Blog: Why Steve Ballmer Will Make Microsoft Good for SOA

Blog: Why Steve Ballmer Will Make Microsoft Good for SOA

One of the best things to happen for Microsoft customers worldwide is the retirement of Bill Gates. Criticize me if you will, and I'm sure the following opinions will be the source of much consternation among my peers and among open-source advocates, but I believe Steve Ballmer will be a positive influence overall for Microsoft and its customers. How much of a positive influence is open to debate, especially since Gates still has a great deal of influence. It's not a slam dunk; any executive decision Ballmer makes could still get vetoed by Gates. But Ballmer is in too comfortable a position to act only as a puppet. It's not like Ballmer needs his job, so some of his own ideas are bound to poke through the Microsoft legacy business model.

Before I elaborate on what this means for service-oriented architecture (SOA), let me get this confession out of the way: I like Steve Ballmer, as a man (that's his best bet, anyway). One reason I like him is that he'd probably laugh at that joke. At least he has laughed when I've poked fun at him and at Microsoft in the past. More important, the laughs were genuine, not a pretense of peace with a columnist who has been openly critical of Microsoft business practices. (Say what you will about Ballmer, but he does not disguise his feelings well. He's an easy read; even an amateur can tell when he's faking something.) That's why Ballmer also strikes me as a guy you could enjoy a few beers with. He's genuine enough in person that it would be fun to get to know him even if we disagreed on everything. Perhaps he even has enough of a life that the topic of Microsoft wouldn't even come up in the conversation.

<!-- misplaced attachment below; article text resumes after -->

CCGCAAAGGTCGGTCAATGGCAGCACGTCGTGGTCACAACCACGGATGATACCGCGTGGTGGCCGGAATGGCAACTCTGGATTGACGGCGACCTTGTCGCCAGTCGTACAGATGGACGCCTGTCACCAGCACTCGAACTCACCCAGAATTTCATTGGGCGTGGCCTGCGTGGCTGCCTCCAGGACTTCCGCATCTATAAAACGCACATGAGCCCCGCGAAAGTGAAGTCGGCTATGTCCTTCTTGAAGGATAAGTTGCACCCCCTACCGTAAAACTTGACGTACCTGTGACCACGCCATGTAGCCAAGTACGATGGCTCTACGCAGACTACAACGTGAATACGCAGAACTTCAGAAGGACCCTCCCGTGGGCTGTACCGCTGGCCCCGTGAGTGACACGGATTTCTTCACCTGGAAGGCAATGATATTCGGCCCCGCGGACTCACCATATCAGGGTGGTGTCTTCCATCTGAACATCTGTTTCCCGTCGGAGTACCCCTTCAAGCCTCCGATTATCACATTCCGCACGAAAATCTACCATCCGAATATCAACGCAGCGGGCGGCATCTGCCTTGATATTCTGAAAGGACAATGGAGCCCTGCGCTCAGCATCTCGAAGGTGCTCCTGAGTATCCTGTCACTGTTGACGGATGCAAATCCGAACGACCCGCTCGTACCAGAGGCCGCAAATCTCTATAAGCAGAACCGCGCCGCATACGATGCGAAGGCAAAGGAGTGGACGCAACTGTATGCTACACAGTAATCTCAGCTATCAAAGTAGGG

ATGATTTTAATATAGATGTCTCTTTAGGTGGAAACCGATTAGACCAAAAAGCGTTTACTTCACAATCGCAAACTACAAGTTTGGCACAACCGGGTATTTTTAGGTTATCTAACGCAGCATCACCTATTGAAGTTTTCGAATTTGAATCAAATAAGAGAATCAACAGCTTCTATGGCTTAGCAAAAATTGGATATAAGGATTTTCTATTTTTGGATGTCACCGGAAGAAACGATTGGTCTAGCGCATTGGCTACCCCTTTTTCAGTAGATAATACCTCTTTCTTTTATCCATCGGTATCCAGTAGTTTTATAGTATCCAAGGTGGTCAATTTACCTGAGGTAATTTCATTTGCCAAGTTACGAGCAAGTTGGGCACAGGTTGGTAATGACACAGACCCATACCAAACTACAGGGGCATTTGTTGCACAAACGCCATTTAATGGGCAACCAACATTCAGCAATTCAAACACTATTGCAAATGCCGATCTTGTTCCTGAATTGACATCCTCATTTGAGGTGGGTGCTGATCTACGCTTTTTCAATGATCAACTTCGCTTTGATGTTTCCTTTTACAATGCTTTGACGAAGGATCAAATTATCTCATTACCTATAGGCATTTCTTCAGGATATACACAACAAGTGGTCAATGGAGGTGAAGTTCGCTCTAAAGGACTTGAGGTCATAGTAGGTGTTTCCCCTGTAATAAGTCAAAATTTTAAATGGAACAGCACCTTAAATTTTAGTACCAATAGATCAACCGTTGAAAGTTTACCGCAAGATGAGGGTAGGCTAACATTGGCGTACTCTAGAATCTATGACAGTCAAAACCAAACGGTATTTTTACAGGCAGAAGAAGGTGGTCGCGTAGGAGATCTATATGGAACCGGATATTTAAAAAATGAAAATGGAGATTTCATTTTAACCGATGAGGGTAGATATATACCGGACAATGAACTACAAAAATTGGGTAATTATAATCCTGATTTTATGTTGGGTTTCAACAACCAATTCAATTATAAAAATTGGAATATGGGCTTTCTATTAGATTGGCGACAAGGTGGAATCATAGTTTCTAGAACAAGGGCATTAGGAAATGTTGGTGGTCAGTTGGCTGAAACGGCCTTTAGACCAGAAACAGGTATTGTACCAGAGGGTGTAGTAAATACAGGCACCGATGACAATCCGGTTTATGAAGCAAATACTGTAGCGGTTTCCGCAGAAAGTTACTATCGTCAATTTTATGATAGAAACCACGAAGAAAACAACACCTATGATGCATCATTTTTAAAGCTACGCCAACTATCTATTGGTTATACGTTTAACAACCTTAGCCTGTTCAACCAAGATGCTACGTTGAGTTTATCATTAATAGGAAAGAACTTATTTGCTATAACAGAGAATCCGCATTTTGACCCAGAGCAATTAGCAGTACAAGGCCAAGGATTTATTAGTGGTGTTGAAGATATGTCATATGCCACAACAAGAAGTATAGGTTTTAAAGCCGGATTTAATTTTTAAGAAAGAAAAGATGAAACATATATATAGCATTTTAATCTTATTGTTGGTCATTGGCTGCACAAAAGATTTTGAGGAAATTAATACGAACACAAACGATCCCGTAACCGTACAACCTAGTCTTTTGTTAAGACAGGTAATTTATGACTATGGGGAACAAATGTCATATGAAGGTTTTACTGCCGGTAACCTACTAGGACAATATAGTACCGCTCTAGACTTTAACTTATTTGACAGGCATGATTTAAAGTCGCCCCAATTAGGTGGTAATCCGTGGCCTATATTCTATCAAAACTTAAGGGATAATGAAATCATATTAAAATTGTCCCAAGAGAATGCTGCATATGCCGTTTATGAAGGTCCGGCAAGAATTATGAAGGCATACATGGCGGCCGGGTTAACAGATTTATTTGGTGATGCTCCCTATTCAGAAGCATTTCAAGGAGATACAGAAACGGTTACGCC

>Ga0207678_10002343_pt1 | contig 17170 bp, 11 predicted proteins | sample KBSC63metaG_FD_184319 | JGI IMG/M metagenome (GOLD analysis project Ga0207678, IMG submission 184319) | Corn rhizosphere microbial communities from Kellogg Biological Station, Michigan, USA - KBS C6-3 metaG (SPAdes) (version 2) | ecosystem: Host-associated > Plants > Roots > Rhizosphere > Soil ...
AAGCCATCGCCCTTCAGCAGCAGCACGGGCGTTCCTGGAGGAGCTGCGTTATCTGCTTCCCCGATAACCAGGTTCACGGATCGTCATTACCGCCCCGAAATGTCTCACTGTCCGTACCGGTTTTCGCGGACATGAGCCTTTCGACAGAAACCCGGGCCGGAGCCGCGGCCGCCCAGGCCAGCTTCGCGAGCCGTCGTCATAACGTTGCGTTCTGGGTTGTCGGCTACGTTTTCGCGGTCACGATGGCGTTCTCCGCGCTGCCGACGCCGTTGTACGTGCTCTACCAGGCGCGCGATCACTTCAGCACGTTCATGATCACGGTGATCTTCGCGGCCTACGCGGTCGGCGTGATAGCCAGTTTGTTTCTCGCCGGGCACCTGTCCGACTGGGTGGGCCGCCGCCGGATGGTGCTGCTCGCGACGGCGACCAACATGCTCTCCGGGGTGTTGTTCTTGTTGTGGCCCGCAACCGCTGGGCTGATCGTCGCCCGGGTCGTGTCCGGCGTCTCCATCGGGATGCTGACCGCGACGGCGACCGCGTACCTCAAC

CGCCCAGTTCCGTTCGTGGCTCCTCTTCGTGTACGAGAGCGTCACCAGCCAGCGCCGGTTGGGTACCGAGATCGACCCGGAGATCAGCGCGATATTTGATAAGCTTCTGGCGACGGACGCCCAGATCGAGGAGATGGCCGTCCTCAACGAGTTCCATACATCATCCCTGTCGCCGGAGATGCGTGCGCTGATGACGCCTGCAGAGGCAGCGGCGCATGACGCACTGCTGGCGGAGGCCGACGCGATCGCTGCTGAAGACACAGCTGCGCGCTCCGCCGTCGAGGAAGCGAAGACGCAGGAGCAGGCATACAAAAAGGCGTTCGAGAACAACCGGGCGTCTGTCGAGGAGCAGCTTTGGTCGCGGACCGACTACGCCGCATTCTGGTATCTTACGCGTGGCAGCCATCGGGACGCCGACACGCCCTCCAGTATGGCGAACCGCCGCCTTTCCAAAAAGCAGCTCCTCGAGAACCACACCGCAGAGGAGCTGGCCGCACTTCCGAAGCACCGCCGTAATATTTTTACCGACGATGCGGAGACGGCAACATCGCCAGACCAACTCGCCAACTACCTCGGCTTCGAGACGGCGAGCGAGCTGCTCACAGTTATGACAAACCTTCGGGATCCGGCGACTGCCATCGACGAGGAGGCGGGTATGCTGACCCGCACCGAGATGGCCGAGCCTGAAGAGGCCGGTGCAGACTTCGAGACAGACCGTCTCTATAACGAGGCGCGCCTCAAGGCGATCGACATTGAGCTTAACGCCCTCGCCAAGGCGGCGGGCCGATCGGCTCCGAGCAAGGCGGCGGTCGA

I also respect Ballmer. He has an honest bone in his body; maybe even more than one. I'll never forget the day Steve Ballmer visited me at InfoWorld to convince me that Windows 95 would be the wave of the future. In our conversation, and in front of a room full of editors and skilled technicians, he unapologetically admitted that IBM's OS/2 was superior to Windows 95. He added that Windows NT was superior to OS/2, but that was certainly true even then. I can think of one or two other times when Ballmer spoke the truth even when it was uncomfortable to do so. If you have spent as much time around marketing people and executives as I have, you can appreciate the significance.

Steve Ballmer is also realistic enough to know when it is time to break the mold. He may talk like a rabid dog when he is wearing his marketing hat, but he is not above making an unpopular decision (unpopular at Microsoft, that is) if he feels it is in the company's best interest. In fact, I predict that Microsoft will give more than lip service to open-source and open standards sometime in the future, and Ballmer will be at least partly responsible for this shift.

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